From Consultation to Aftercare: Everything you need to know about the tattooing process
By now you have probably heard a 100 stories about the Experience you are about to undergo and although there will be an element of of truth in some of them, there will be even more “tall tales” and exaggeration. You have to keep in mind, that Everyone’s Experience is Different.
Tattooing as an art form is Evolving at a Awesome Rate. There have been several styles of artwork & techniques of hygiene developed in the last 50 years. There is a Safer way to make Art on Skin now than ever before.
The purpose of this series is to clarify the decisions, process and care needed when choosing and receiving a Tattoo. The end goal is to not only knowing what makes a hygienic studio, but also the recognition of genuine tattoos as an art form.
Part III : Aftercare
Once the ink is in your skin, it’s no longer the responsibility of the tattoo artist.It’s Your’s. What happens next is totally in your hands, so let’s check the options to get you through the next week or so. If you do not properly take care of the tattooed area it can lead to infection. If a few simple guidelines are followed it will remain a source of pride for many years.
If you have any doubts whatsoever about the care of your tattoo, give your Tattooist a call. Seriously – one simple telephone call could save you a world of hurt & no nobody will mind. Better a phone call than have bits of it re worked.
Following just the next three steps will put you way ahead in the healing game.
1) Treat the tattoo particularly for the first few days, as an open wound.
2) Whenever you have washed the tattoo Don’t give it a rub with a towel, instead DAB the tattoo a few times with a clean towel.
3) Don’t pick at the scabs.
What’s going on Inside?
Well, your skin has been broken & alien bodies have been put beneath it. As with any cut/open wound, blood will flow to that point & begin one of it’s most important jobs. Thus, in the days that follow, the body will set about fixing the damage.
First things first – A protective layer over the area in question. Once this protective layer begins to fall away, much like the effect of sunburnt skin, you will notice that the tattoo looks perhaps a little lifeless – even in the greatest of circumstances this will happen but this is as it should be.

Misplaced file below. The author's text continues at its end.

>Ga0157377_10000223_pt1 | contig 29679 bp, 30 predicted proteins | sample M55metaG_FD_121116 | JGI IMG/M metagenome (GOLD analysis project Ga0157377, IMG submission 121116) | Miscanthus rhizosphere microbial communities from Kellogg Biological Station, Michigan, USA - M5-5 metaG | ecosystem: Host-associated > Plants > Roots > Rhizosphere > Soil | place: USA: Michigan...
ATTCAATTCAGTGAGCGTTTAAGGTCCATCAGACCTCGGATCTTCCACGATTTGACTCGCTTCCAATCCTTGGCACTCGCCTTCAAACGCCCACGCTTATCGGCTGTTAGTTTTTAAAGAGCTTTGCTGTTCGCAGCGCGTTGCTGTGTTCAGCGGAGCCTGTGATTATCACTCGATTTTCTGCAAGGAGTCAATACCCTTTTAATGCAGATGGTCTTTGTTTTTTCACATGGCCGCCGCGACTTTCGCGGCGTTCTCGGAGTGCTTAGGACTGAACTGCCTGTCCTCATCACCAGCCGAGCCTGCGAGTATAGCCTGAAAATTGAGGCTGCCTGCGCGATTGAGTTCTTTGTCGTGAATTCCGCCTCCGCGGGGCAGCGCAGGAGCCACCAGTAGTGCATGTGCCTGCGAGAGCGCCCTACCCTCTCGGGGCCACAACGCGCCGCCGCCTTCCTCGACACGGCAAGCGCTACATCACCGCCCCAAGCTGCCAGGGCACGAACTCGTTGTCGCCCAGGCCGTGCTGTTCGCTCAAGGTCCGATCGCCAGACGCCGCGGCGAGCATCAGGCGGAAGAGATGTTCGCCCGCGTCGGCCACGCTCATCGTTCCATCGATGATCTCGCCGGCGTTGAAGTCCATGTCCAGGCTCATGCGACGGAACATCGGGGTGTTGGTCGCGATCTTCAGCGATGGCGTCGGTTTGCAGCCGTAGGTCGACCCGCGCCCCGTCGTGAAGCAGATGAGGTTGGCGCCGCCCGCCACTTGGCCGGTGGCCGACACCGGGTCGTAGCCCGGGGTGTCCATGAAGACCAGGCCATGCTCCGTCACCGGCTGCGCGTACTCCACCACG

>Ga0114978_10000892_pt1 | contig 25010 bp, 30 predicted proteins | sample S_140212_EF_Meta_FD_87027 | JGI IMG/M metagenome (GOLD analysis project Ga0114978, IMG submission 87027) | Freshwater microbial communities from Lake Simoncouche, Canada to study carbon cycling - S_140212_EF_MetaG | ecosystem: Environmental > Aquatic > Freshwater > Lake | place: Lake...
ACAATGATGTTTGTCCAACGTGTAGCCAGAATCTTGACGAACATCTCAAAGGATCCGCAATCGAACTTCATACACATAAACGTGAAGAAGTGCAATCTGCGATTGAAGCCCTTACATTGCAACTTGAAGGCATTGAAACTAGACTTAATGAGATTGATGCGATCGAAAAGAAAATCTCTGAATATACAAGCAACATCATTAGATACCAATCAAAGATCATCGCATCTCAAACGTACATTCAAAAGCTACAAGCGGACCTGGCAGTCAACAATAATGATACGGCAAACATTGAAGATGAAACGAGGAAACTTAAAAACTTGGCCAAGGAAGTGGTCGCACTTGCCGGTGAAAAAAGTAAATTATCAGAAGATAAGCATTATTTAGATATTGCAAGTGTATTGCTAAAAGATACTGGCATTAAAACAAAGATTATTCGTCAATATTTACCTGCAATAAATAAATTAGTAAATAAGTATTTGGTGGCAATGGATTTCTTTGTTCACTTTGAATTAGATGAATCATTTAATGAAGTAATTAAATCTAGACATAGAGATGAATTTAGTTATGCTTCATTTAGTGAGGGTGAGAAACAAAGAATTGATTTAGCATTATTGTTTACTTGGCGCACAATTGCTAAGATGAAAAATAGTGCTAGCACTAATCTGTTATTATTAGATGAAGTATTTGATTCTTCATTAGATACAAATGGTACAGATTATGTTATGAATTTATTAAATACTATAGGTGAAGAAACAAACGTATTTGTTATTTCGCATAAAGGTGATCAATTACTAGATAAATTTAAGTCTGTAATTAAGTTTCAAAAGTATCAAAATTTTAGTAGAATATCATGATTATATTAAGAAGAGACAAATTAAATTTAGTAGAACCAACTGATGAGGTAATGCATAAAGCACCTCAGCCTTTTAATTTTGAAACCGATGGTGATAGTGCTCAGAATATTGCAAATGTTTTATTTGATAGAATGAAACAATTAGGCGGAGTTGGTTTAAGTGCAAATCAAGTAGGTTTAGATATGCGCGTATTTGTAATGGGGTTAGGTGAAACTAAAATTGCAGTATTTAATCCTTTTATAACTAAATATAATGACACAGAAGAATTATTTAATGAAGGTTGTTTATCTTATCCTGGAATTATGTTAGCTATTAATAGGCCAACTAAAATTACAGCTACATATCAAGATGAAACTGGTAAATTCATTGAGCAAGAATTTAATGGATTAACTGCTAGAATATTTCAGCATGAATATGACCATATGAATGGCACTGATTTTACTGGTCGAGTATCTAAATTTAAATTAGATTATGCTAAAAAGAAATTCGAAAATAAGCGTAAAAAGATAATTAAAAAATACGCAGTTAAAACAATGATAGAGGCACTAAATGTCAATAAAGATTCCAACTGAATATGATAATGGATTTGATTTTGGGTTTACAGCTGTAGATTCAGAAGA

As soon as the protective layer has done it’s job & falls away, it will be back to it’s former self.
The First Three To Four Hours –
After your tattoo application appointment the artist will cover your tattoo with a protective bandage. This prevents infection from air borne bacteria and pathogens. Leave this bandage on for the first three to four hours after the tattoo. You do not need to cover it again.
Cleaning and Breathing –
Once the time comes to remove the bandage you can rinse the tattooed area. People often ask if they can shower normally and the answer is yes, however do not let the shower hit it directly. But be sure not to soak the tattooed area. Depending on your skin type and climate, you may or may not want to use some antibacterial soap to clear any excess ointment or cream/colour. Always pat the tattooed area dry as rubbing can cause irritation.
Protective Layer –
A thin layer of moisturizer should be applied to the tattooed area ideally three to four times a day. The key healing time is the first few days. However the tattoo will not completely heal until one full skin cycle – 28 days. Keeping a light layer of moisturizer on the tattooed area throughout the first four weeks is highly recommended. It helps avoid irritation due to dryness in the area.
Mentioning it again, since it is that important.You have a tattoo because ink was pushed through the top layer of skin and deposited on the second or middle layer. When the needle was pushing through some ink will have been temporarily retained by the top layer of skin. In the first few weeks the top layer of skin over the tattoo will start to flake and peel. This is completely natural. Your tattoo is not falling off. Do not pick or scratch the area. Instead, let is flake naturally.
Stay Out Of The Sauna –
Saunas, hot tubs and swimming pools can be breeding grounds for bacteria. Normally your skin protects you by providing a waterproof barrier. However, your skin has been punctured during the tattoo process and the tattooed area is therefore susceptible to infection should you enter these areas with a recently applied tattoo. The same applies to baths and even showers – but the exposure is shorter and far less intense so the risk is minimized.
No Sun Tanning –
The first 28 days are crucial and you should limit exposing the tattooed are to the sun as much as possible. Once the tattooed has healed applying an SPF50 is recommended prior to hitting the beach. Plenty of tattooed people also have sun tans. But staying out of the sun for the first few weeks is critical. The reason that direct sun is bad for a tattooed area is that the sun will heat up the tattoo ink. When this happens your body reacts and treats the ink as a foreign element. It will then attempt to digest the ink so as to ‘flush’ the intruder. This is why tattoos exposed to sun will start to look faded.
This Information is free to be used, copied & reproduced by Tattoo Artists / Tattoo Collectors keeping public safety in mind.